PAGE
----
Thursday, January 28, 2010

"There is a marvelous peace in not publishing." --J.D. Salinger

I'm posting this here, even though it feels a little like cheating, because I'm tired and I have a cold, but I wanted to say something here about the passing of J.D. Salinger, and I remembered this piece I wrote a couple of years ago:

“Here is the Writer’s Almanac for Tuesday, January first, 2008,” Garrison Keillor says, and he goes on to tell me that it was on this day in 1892 that the Ellis Island Immigrant Station officially opened, and a 15-year-old Irish girl named Annie Moore became the first of more than twelve million immigrants to pass through it. He reminds me that on this day in 1953, country music legend Hank Williams, Sr. died in the backseat of his baby-blue Cadillac, on his way to a concert in Canton, Ohio. And today is the anniversary of the Emancipation Proclamation, in which, in 1863, President Abraham Lincoln declared freedom for all slaves in the southern states.

“It’s the birthday of writer E.M. Forster, born in London, 1879,” Garrison says, and I remember that I mean to read A Passage to India sometime soon. It is also the birthday of J.D. Salinger, born in New York City in 1919. Novelist J.D. Salinger, Garrison calls him, although The Catcher in the Rye is the only novel Salinger has ever published. His three other published books are collections of short stories or novellas, and he has published nothing at all for more than forty years, although, as Garrison says, “his friends and neighbors claim that he still continues to write.”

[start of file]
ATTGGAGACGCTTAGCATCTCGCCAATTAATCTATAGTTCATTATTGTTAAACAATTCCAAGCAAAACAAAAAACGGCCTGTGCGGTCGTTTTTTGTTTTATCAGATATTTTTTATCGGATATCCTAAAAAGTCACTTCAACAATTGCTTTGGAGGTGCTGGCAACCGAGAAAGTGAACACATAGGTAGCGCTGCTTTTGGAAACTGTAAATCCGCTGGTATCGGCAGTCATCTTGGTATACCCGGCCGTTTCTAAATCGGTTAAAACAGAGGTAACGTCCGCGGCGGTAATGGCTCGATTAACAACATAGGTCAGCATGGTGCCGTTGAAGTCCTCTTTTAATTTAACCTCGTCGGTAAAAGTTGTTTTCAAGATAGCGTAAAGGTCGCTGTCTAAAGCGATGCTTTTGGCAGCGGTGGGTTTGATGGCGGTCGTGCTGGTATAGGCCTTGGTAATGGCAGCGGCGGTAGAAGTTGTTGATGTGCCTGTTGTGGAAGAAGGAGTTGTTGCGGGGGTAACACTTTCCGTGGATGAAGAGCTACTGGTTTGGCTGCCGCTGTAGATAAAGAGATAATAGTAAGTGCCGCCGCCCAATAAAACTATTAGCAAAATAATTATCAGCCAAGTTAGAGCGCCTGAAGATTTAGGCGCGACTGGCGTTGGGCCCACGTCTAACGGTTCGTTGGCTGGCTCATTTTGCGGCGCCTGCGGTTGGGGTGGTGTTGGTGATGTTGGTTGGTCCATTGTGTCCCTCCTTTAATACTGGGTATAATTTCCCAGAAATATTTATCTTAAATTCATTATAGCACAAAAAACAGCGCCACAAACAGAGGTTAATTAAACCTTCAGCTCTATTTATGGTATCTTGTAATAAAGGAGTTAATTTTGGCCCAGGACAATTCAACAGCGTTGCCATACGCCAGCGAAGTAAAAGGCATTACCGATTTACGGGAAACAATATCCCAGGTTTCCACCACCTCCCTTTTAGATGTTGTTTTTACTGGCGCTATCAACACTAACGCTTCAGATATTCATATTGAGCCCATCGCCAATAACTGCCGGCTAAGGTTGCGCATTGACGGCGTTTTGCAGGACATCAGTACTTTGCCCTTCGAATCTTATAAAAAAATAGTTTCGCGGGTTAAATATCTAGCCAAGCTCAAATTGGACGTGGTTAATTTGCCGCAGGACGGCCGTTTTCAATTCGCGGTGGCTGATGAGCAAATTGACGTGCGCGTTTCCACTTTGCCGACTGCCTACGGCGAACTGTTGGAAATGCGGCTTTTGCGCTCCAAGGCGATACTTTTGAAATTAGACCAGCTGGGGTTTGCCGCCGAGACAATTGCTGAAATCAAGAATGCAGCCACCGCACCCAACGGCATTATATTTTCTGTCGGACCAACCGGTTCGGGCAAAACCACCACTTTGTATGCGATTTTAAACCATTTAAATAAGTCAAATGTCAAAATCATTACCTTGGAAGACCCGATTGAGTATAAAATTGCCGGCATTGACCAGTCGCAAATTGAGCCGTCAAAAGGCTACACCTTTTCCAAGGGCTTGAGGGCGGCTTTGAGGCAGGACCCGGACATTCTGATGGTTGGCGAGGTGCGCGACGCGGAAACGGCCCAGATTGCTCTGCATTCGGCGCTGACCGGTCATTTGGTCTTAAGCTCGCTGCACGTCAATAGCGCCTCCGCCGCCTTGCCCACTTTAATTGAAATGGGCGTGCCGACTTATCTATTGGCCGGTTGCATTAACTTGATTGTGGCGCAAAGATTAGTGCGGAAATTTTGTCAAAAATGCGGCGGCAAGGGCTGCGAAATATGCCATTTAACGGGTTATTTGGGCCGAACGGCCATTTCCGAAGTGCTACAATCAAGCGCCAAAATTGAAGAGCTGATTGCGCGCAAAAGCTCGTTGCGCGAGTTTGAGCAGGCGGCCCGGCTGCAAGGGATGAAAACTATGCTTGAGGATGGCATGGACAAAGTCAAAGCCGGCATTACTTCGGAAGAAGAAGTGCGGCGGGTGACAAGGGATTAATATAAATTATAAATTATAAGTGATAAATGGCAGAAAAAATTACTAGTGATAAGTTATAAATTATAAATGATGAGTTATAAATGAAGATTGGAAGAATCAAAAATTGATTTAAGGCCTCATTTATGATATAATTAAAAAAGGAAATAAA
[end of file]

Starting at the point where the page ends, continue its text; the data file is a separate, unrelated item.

In fact, Salinger is probably famous as much for his reclusive lifestyle as for his published works. He last granted an interview nearly thirty years ago, and is said to rarely leave his New Hampshire home. But The Catcher in the Rye, more than half a century after its publication, continues to sell a quarter of a million copies a year. “There is a marvelous peace in not publishing,” he told The New York Times in 1974. “I write just for myself and my own pleasure.”